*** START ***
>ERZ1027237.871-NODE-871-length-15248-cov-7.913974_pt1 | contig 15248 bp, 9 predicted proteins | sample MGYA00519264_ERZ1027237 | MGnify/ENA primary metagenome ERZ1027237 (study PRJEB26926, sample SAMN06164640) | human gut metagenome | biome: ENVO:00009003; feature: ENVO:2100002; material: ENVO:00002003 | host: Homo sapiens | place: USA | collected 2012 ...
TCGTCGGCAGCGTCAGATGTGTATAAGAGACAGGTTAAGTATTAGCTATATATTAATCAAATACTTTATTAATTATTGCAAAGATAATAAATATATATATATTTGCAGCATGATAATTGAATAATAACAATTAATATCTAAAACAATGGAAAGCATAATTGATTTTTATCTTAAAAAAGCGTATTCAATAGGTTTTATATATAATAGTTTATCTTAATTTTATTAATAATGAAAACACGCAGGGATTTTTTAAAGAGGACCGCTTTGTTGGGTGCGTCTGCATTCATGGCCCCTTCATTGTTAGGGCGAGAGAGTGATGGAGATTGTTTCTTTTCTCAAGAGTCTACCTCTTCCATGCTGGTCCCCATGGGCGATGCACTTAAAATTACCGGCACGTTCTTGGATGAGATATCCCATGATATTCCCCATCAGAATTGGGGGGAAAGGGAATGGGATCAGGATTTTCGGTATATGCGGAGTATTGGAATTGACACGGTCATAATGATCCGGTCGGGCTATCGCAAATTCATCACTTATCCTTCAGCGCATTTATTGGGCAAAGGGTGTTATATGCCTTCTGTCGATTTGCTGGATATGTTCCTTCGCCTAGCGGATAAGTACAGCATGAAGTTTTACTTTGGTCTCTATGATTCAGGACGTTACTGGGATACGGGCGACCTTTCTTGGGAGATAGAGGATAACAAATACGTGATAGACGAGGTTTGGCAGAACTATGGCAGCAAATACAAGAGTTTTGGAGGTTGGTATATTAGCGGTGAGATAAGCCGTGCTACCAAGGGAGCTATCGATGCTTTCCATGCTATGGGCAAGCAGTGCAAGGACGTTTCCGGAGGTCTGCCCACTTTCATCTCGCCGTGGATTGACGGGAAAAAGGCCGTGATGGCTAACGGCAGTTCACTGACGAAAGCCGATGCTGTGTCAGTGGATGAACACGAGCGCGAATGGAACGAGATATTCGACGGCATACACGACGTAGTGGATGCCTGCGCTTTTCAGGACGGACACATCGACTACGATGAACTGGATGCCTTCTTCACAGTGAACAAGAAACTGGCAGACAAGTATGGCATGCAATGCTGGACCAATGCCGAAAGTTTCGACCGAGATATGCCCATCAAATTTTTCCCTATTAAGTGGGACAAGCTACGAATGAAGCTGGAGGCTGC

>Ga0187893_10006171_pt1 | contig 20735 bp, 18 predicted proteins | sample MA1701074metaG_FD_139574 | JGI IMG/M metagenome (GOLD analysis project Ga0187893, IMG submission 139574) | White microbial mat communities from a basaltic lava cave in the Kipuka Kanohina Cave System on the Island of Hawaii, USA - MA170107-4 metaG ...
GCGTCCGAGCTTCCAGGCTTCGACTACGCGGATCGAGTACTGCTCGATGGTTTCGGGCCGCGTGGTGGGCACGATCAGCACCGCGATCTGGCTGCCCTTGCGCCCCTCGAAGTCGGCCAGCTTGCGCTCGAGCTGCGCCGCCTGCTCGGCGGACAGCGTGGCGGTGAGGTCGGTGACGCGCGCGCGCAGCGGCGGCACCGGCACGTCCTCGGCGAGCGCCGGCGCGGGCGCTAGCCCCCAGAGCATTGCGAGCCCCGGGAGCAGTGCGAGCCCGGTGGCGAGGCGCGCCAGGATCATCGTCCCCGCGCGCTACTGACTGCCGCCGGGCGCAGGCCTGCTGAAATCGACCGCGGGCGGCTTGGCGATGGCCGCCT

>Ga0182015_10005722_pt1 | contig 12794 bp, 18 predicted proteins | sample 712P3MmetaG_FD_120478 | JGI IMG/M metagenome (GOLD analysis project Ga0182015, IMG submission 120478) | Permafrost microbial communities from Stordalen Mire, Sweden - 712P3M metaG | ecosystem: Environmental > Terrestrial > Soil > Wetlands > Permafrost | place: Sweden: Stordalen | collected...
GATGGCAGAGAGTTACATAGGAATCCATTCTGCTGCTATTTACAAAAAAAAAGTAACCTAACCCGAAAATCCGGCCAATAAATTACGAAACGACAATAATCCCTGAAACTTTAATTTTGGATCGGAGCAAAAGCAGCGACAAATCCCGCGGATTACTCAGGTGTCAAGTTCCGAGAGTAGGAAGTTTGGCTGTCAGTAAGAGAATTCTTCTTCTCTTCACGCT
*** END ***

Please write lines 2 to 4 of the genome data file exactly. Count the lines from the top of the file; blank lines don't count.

TCGTCGGCAGCGTCAGATGTGTATAAGAGACAGGTTAAGTATTAGCTATATATTAATCAAATACTTTATTAATTATTGCAAAGATAATAAATATATATATATTTGCAGCATGATAATTGAATAATAACAATTAATATCTAAAACAATGGAAAGCATAATTGATTTTTATCTTAAAAAAGCGTATTCAATAGGTTTTATATATAATAGTTTATCTTAATTTTATTAATAATGAAAACACGCAGGGATTTTTTAAAGAGGACCGCTTTGTTGGGTGCGTCTGCATTCATGGCCCCTTCATTGTTAGGGCGAGAGAGTGATGGAGATTGTTTCTTTTCTCAAGAGTCTACCTCTTCCATGCTGGTCCCCATGGGCGATGCACTTAAAATTACCGGCACGTTCTTGGATGAGATATCCCATGATATTCCCCATCAGAATTGGGGGGAAAGGGAATGGGATCAGGATTTTCGGTATATGCGGAGTATTGGAATTGACACGGTCATAATGATCCGGTCGGGCTATCGCAAATTCATCACTTATCCTTCAGCGCATTTATTGGGCAAAGGGTGTTATATGCCTTCTGTCGATTTGCTGGATATGTTCCTTCGCCTAGCGGATAAGTACAGCATGAAGTTTTACTTTGGTCTCTATGATTCAGGACGTTACTGGGATACGGGCGACCTTTCTTGGGAGATAGAGGATAACAAATACGTGATAGACGAGGTTTGGCAGAACTATGGCAGCAAATACAAGAGTTTTGGAGGTTGGTATATTAGCGGTGAGATAAGCCGTGCTACCAAGGGAGCTATCGATGCTTTCCATGCTATGGGCAAGCAGTGCAAGGACGTTTCCGGAGGTCTGCCCACTTTCATCTCGCCGTGGATTGACGGGAAAAAGGCCGTGATGGCTAACGGCAGTTCACTGACGAAAGCCGATGCTGTGTCAGTGGATGAACACGAGCGCGAATGGAACGAGATATTCGACGGCATACACGACGTAGTGGATGCCTGCGCTTTTCAGGACGGACACATCGACTACGATGAACTGGATGCCTTCTTCACAGTGAACAAGAAACTGGCAGACAAGTATGGCATGCAATGCTGGACCAATGCCGAAAGTTTCGACCGAGATATGCCCATCAAATTTTTCCCTATTAAGTGGGACAAGCTACGAATGAAGCTGGAGGCTGC

>Ga0187893_10006171_pt1 | contig 20735 bp, 18 predicted proteins | sample MA1701074metaG_FD_139574 | JGI IMG/M metagenome (GOLD analysis project Ga0187893, IMG submission 139574) | White microbial mat communities from a basaltic lava cave in the Kipuka Kanohina Cave System on the Island of Hawaii, USA - MA170107-4 metaG ...
GCGTCCGAGCTTCCAGGCTTCGACTACGCGGATCGAGTACTGCTCGATGGTTTCGGGCCGCGTGGTGGGCACGATCAGCACCGCGATCTGGCTGCCCTTGCGCCCCTCGAAGTCGGCCAGCTTGCGCTCGAGCTGCGCCGCCTGCTCGGCGGACAGCGTGGCGGTGAGGTCGGTGACGCGCGCGCGCAGCGGCGGCACCGGCACGTCCTCGGCGAGCGCCGGCGCGGGCGCTAGCCCCCAGAGCATTGCGAGCCCCGGGAGCAGTGCGAGCCCGGTGGCGAGGCGCGCCAGGATCATCGTCCCCGCGCGCTACTGACTGCCGCCGGGCGCAGGCCTGCTGAAATCGACCGCGGGCGGCTTGGCGATGGCCGCCT